By Caitlyn Lamm @ISUCaitLamm
We all have fears. For some like my mother-in-law, it’s spiders. For many, it’s public speaking or a general fear of the unknown. Since becoming a farm wife, I’ve developed a new fear—grain entrapment. For many used to working on a farm, like my husband, climbing up and in a bin is old hat. The first time I attempted it, my heart was pounding. I hoped my sweaty palms wouldn’t give out as I climbed the straight ladder with nothing below me but the hard ground. Upon crawling in, I felt panic as I sunk in mid-calf into the corn because every year, I hear stories of farmers who don’t make it out of a grain bin alive when the grain suddenly flows like quicksand.
One year while volunteering at our county fair, I oversaw the “grain entrapment” activity. A small grain bin is placed on the floor with a rope coming out of the top. Through a weighted system, it can tell the participant pulling up on the rope how many pounds of force they are exerting. According to Iowa State University, the strength required to lift a 165-pound person out of shoulder-deep grain is 625 pounds of force. Let’s just say, a lot of strapping men who thought that sounded easy walked away with the knowledge they’d need a different plan to pull someone out of danger.
Many county Farm Bureaus have fundraised for and donated rescue grain tubes to their local fire departments. These tubes are placed around the person who is trapped to stop the flow of grain from sucking them down farther into the bin. Then the grain around them can be shoveled out until it is feasible to pull the person to safety.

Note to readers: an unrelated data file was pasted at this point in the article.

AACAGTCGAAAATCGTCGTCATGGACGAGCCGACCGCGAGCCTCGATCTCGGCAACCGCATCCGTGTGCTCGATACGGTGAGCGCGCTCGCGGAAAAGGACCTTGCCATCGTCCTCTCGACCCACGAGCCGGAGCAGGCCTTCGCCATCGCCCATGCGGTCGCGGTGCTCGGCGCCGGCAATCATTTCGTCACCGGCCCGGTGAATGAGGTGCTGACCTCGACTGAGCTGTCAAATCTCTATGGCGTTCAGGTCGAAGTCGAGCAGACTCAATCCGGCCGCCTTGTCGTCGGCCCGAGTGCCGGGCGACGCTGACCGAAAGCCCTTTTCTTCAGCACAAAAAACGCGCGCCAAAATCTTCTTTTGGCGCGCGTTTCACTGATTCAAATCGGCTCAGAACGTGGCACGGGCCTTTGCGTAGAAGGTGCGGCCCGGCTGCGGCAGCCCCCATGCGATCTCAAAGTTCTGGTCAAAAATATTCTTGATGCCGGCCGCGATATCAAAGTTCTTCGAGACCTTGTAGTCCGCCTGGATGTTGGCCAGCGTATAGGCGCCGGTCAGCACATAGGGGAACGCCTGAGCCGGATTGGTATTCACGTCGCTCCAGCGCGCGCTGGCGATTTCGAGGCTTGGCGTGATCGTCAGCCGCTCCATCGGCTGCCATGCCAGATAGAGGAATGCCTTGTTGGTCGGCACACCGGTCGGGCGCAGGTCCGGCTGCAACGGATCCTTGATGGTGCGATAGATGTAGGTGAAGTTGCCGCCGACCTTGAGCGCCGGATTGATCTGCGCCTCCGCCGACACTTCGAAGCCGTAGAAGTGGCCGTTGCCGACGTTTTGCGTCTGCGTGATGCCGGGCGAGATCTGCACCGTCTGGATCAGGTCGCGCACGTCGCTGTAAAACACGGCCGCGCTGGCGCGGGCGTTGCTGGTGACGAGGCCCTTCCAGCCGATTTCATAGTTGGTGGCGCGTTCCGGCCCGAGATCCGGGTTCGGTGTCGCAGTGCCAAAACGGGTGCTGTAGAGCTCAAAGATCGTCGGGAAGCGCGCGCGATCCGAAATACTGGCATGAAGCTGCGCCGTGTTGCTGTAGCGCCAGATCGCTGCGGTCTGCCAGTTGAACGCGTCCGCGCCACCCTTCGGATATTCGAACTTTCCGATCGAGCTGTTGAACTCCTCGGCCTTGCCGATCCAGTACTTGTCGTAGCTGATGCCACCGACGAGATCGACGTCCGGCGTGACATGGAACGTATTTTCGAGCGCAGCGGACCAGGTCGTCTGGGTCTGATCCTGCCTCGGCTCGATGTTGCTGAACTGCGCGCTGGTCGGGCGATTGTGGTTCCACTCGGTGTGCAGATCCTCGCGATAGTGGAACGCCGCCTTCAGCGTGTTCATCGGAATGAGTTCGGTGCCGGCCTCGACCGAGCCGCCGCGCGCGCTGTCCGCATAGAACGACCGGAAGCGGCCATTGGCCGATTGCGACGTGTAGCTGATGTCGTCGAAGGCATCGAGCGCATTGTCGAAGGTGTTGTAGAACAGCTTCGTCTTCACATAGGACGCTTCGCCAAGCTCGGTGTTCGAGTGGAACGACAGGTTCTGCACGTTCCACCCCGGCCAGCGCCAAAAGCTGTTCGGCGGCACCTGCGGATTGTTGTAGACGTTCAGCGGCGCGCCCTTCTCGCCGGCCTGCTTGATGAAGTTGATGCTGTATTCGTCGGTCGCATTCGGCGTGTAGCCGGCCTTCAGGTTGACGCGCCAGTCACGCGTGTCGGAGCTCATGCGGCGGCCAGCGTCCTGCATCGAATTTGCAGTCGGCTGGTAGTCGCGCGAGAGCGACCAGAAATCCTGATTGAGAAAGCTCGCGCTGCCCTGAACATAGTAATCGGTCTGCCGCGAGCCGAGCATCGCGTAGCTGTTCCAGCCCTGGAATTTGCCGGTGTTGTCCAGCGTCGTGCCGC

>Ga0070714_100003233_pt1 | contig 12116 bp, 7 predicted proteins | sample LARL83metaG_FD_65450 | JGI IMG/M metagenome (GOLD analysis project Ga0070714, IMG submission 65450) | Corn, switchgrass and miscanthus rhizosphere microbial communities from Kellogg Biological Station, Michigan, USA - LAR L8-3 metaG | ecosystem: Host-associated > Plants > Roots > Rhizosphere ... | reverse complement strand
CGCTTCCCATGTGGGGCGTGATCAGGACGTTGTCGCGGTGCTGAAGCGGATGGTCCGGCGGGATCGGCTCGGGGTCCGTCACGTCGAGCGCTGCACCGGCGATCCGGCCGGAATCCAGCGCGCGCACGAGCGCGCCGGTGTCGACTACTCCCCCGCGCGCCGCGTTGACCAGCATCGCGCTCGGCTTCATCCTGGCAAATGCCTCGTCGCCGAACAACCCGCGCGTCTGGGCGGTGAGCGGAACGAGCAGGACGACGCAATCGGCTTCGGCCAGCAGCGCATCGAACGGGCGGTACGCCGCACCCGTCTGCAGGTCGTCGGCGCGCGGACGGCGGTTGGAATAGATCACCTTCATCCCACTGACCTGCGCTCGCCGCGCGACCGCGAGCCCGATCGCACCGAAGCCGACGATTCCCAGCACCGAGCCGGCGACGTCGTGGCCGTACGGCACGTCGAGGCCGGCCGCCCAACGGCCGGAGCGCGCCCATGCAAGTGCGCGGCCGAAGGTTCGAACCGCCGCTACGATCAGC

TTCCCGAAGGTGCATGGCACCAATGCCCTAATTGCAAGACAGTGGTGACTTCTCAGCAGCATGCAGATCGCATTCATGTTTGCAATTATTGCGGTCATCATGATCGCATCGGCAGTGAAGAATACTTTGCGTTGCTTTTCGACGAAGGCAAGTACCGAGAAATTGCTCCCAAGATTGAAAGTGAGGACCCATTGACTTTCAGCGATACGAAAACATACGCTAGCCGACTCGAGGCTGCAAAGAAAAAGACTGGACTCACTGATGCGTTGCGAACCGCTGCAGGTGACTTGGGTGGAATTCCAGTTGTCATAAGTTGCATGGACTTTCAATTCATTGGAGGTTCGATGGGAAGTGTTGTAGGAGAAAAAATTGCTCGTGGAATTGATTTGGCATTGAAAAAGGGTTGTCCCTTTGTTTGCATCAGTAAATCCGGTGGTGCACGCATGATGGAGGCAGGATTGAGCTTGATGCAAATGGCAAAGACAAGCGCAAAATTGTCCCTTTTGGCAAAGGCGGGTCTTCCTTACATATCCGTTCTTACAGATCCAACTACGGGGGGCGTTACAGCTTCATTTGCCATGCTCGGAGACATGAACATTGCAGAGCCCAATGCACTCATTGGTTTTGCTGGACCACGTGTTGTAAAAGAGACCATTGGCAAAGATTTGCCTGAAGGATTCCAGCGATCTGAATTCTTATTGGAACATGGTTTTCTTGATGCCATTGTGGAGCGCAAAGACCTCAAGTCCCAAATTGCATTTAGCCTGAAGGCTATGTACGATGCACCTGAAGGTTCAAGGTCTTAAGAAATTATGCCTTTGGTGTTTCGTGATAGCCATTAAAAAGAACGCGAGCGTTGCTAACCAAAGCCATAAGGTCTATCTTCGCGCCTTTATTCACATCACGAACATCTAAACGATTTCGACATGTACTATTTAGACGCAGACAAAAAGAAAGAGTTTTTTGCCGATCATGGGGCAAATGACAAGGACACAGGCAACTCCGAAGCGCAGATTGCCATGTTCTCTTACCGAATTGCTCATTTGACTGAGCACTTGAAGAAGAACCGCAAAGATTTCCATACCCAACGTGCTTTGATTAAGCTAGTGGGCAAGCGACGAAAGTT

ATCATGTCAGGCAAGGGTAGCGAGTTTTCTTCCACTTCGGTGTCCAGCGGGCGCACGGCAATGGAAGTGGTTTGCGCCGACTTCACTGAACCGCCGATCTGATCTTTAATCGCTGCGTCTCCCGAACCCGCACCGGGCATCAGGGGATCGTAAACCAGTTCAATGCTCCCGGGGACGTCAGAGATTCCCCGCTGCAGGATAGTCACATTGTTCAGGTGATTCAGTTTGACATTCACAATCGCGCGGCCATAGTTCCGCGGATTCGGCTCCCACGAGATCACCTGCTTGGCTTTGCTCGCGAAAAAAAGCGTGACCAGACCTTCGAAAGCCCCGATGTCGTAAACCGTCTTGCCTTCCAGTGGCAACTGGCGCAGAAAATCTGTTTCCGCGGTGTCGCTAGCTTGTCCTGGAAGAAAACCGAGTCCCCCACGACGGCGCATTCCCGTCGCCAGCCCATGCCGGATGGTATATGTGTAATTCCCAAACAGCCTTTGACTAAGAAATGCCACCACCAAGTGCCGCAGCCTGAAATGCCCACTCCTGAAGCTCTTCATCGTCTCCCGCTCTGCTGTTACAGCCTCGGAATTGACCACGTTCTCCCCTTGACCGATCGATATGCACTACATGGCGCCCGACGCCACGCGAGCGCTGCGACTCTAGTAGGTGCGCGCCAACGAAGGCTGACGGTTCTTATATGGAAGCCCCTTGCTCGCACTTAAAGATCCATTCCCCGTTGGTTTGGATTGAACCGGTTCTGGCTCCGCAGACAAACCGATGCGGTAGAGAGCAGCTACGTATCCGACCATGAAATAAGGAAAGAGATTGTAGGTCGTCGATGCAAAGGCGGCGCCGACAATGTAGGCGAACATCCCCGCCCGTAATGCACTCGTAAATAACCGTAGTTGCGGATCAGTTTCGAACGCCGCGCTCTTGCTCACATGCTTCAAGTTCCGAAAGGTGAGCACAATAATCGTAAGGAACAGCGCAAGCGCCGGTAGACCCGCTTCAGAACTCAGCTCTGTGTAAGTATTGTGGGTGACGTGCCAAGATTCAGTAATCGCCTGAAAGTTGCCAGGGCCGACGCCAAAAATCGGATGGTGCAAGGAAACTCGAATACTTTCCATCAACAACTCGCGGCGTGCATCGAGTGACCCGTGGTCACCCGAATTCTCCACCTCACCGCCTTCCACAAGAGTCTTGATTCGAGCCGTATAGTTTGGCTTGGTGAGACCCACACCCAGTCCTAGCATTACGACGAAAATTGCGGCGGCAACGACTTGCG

Some best safety practices to keep in mind include locking access to grain storage, securing ladders, turning off power to unloading augers, wearing a body harness and not working alone or notifying others where you are. Even on days when Craig’s doing a quick check, I stand outside the bin in case he calls for help. And of course, we keep safety top-of-mind when our children are on the farm. It’s a great place to grow up, but also one that has risks.
If you work with grain, please take precautions. But also take time to pause. Because when you’re safe, you get to enjoy the little things—like the view of the sun setting on an Iowa farm. Who knew conquering fears could be so beautiful?
Caitlyn Lamm is Iowa Farm Bureau's public relations specialist. This column is republished with permission.